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New Issue of EJIL (Vol. 25: No. 3) Published

Published on November 5, 2014        Author: 

The latest issue of the European Journal of International Law (Vol. 25, No. 3) is out today. As usual, the table of contents of the new issue is available at EJIL’s own website, where readers can also access those articles that are freely available without subscription. The free access article in this issue is Michelle Leanne Burgis-Kasthala’s “Over-Stating Palestine’s UN Membership Bid? An Ethnographic Study on the Narratives of Statehood”. Today and tomorrow, we will post the remainder of Editor-in-Chief Joseph Weiler’s editorial in this issue. Subscribers have full access to the latest issue of the journal at EJIL’s Oxford University Press site. Apart from articles published in the last 12 months, EJIL articles are freely available on the EJIL website.

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After Gaza 2014: Schabas

Published on November 4, 2014        Author: 

In the face of the heart-rending loss and injury of civilian life including children in the recent Gaza conflagration, it was neither unexpected nor inappropriate for the UN Rights Council to announce on 23 July 2014 that it was to launch ‘an independent inquiry to investigate purported violations of international humanitarian law and human rights laws in the Occupied Palestinian Territory, including East Jerusalem’.

People hold very strong views on the rights and wrongs of the Israeli-Palestinian conflict. Articles in EJIL dealing with this topic are always amongst the most downloaded. Passions run high, tempers flare, intemperate language is used. When such is translated into legal writing there is, with some exceptions, a tendency whereby the author’s political and moral views on the conflict translate almost linearly into legal conclusions. I say this with the experience of 25 years on the Board of Editors of EJIL. This is not necessarily an indictment of bad faith or an accusation of ‘brief writing’ disguised as scholarship.  One of the least contested insights of Legal Realism is the manner in which our normative sensibilities and sensitivities condition the very way we experience both facts and the law. But there is plenty of barely disguised lawfare too. Given our own scholarly mission and our belief, mocked by some, that the search for objective legal evaluation is a worthy, if at times Sisyphean, endeavour, we have often ‘balanced’ things out by encouraging debate and reaction pieces. This predates my tenure as Editor-in-Chief. Those with a long memory will recall the exchange between Francis Boyle and James Crawford on the 1988 Palestinian Declaration of Independence in one of our earliest issues.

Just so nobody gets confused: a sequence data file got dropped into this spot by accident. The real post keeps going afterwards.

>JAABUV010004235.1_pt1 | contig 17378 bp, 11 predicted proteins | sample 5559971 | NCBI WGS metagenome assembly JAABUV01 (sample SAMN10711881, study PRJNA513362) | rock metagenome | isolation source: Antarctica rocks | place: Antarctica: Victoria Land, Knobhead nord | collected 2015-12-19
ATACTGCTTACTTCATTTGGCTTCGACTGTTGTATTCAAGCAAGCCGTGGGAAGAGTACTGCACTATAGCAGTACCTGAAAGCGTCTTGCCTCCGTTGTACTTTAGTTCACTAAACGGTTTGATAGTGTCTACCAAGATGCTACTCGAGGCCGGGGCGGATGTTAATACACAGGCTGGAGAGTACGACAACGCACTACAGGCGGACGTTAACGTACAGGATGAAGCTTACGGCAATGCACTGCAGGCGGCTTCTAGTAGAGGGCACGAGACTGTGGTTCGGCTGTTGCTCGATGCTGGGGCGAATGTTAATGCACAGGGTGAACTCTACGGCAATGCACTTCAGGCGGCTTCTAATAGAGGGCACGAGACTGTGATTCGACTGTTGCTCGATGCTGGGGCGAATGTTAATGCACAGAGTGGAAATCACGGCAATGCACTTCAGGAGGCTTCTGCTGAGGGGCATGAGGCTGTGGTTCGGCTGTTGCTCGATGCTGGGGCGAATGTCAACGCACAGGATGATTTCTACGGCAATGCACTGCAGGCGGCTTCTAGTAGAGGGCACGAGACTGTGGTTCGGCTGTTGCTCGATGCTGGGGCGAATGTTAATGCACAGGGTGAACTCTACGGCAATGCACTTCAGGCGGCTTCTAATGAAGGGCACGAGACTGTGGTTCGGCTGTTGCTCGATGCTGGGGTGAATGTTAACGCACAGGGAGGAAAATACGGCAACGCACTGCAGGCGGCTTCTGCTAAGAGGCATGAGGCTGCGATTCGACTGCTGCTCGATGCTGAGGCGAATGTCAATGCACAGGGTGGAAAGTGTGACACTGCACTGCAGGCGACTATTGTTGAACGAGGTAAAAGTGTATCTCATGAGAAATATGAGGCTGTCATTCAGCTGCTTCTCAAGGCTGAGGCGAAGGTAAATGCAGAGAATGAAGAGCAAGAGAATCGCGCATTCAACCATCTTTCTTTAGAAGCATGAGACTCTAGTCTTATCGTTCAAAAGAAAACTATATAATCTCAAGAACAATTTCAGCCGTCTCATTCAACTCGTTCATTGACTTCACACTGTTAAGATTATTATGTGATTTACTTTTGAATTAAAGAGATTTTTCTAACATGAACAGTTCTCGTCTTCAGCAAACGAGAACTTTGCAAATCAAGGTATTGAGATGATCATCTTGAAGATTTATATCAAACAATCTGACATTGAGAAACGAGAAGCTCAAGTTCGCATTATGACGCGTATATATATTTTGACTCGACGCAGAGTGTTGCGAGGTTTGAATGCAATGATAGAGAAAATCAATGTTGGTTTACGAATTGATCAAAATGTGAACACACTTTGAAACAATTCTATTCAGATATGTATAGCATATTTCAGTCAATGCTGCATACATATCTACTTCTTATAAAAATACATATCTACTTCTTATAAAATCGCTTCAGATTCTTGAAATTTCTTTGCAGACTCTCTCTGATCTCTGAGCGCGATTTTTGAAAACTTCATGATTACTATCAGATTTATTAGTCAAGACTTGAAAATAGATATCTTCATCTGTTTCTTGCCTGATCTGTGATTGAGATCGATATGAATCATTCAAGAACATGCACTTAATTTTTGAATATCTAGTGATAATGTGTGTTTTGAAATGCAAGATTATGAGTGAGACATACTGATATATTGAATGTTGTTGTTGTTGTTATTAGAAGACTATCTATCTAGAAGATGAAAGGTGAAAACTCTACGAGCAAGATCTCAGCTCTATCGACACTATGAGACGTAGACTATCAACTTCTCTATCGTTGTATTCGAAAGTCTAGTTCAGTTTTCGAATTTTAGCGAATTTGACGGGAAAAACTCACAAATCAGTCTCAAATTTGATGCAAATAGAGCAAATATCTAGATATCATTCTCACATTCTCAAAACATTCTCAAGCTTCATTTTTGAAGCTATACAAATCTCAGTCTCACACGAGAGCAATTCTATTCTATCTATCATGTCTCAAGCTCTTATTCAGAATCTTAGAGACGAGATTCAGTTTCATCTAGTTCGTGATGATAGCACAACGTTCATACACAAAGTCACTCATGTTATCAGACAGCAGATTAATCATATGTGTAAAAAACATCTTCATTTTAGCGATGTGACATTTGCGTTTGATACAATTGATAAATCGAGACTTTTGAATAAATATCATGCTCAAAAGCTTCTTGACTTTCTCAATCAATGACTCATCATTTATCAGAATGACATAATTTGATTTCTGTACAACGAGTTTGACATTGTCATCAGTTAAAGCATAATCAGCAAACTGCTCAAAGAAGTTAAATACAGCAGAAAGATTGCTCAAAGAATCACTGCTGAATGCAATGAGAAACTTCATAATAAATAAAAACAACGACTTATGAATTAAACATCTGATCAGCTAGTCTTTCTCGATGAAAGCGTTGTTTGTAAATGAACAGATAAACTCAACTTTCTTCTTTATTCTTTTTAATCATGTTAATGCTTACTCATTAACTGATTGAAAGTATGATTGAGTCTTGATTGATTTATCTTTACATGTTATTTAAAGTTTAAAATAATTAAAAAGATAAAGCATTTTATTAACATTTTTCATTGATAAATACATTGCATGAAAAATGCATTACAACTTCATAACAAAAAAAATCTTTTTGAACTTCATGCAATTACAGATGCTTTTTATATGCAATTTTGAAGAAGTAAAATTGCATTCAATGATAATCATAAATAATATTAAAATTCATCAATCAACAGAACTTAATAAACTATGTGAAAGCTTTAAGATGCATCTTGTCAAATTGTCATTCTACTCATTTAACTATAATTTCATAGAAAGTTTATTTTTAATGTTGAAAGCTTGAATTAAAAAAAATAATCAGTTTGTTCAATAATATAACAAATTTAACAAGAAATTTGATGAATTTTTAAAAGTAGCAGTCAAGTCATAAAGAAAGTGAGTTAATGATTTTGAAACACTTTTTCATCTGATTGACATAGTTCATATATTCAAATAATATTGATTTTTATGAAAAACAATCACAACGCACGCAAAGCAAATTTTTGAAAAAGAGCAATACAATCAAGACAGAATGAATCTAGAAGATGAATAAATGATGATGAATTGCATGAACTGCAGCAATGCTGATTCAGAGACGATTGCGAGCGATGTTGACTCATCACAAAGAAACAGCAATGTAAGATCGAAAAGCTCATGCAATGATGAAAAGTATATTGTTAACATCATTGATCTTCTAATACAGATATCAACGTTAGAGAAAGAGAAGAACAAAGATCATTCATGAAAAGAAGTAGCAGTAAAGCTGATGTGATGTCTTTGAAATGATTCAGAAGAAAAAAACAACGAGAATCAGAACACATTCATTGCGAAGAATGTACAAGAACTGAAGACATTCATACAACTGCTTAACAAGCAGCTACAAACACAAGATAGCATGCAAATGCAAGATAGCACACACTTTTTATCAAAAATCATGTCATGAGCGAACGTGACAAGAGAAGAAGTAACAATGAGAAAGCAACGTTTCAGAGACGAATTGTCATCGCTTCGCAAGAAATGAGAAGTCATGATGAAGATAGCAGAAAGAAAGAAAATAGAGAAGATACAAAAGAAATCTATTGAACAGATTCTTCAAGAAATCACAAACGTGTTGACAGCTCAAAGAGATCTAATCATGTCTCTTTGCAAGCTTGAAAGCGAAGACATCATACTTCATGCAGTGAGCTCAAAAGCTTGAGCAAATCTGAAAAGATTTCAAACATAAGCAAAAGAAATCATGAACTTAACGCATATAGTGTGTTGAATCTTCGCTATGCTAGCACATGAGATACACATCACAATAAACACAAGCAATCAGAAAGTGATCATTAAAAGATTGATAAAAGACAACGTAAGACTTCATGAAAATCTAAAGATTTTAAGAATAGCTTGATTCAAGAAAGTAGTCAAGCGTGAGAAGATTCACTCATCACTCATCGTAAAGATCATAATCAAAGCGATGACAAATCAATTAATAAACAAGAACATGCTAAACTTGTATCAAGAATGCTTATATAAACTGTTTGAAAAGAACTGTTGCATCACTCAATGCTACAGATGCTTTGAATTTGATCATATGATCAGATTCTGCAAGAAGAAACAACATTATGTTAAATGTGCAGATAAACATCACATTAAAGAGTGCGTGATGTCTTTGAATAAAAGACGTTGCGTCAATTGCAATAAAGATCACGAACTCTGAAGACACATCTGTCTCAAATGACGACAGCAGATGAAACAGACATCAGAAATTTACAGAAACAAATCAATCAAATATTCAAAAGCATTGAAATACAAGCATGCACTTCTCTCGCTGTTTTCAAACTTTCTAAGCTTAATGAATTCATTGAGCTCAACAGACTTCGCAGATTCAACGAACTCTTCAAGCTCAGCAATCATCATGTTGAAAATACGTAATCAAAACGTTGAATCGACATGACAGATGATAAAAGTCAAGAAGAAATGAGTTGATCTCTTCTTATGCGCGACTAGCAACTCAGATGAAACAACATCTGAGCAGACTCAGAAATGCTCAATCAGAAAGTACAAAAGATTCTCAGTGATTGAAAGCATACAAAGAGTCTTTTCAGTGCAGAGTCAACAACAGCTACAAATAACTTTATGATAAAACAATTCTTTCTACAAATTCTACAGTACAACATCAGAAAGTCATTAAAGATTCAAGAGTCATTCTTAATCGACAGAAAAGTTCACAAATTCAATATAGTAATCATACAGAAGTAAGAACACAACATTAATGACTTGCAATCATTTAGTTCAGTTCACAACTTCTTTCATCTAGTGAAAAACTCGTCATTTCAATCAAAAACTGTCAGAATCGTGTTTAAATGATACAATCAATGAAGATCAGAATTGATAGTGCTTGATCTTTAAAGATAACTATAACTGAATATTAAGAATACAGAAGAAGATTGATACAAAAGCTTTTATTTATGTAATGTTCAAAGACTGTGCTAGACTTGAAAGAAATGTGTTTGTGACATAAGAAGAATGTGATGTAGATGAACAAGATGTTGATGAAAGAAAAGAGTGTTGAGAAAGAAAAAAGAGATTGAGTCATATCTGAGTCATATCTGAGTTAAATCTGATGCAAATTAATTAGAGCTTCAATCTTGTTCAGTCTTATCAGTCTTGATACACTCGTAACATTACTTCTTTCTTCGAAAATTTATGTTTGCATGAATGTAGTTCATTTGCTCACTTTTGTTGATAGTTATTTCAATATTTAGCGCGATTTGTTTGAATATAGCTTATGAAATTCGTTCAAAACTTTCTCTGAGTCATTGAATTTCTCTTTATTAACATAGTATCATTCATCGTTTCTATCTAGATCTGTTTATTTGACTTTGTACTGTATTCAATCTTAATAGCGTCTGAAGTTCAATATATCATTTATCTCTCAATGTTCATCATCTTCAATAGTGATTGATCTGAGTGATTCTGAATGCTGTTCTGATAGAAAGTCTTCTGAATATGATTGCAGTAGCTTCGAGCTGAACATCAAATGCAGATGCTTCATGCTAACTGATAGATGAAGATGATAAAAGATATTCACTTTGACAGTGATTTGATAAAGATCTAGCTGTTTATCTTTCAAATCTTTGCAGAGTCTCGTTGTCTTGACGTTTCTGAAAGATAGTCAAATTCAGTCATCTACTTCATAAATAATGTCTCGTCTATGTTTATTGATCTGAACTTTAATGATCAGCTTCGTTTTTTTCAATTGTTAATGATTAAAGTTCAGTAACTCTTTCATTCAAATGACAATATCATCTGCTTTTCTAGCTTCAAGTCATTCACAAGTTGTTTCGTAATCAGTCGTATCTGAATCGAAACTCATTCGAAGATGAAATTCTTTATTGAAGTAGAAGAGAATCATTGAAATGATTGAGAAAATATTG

One is typically blind to one’s own shortcomings. Personally I take some measure of comfort from the fact that my occasional legal writings on the conflict are regularly criticized, always with passion, by partisans on one or the other sides of the conflict, most recently in our own EJIL: Talk! in response to comments I made on the Levy Report.